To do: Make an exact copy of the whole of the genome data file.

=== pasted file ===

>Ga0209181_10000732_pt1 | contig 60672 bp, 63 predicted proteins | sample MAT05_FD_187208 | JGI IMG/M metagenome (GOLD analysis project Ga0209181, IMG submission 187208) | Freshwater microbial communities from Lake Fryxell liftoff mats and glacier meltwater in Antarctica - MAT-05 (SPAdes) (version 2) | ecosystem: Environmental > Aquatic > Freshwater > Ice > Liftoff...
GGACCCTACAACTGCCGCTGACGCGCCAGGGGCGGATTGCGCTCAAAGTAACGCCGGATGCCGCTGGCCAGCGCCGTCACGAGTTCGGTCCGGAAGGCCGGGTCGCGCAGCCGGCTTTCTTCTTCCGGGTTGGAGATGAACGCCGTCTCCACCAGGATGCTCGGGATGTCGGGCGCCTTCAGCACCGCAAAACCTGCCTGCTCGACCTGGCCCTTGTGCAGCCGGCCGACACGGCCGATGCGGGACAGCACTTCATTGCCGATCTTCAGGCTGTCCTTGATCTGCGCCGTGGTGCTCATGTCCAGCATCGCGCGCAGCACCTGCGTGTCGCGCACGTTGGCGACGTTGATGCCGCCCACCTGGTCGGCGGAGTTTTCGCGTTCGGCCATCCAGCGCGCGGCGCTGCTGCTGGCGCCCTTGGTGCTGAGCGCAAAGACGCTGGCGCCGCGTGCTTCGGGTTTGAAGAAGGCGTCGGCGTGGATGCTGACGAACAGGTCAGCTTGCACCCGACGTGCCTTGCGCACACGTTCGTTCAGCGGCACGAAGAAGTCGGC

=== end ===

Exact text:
>Ga0209181_10000732_pt1 | contig 60672 bp, 63 predicted proteins | sample MAT05_FD_187208 | JGI IMG/M metagenome (GOLD analysis project Ga0209181, IMG submission 187208) | Freshwater microbial communities from Lake Fryxell liftoff mats and glacier meltwater in Antarctica - MAT-05 (SPAdes) (version 2) | ecosystem: Environmental > Aquatic > Freshwater > Ice > Liftoff...
GGACCCTACAACTGCCGCTGACGCGCCAGGGGCGGATTGCGCTCAAAGTAACGCCGGATGCCGCTGGCCAGCGCCGTCACGAGTTCGGTCCGGAAGGCCGGGTCGCGCAGCCGGCTTTCTTCTTCCGGGTTGGAGATGAACGCCGTCTCCACCAGGATGCTCGGGATGTCGGGCGCCTTCAGCACCGCAAAACCTGCCTGCTCGACCTGGCCCTTGTGCAGCCGGCCGACACGGCCGATGCGGGACAGCACTTCATTGCCGATCTTCAGGCTGTCCTTGATCTGCGCCGTGGTGCTCATGTCCAGCATCGCGCGCAGCACCTGCGTGTCGCGCACGTTGGCGACGTTGATGCCGCCCACCTGGTCGGCGGAGTTTTCGCGTTCGGCCATCCAGCGCGCGGCGCTGCTGCTGGCGCCCTTGGTGCTGAGCGCAAAGACGCTGGCGCCGCGTGCTTCGGGTTTGAAGAAGGCGTCGGCGTGGATGCTGACGAACAGGTCAGCTTGCACCCGACGTGCCTTGCGCACACGTTCGTTCAGCGGCACGAAGAAGTCGGC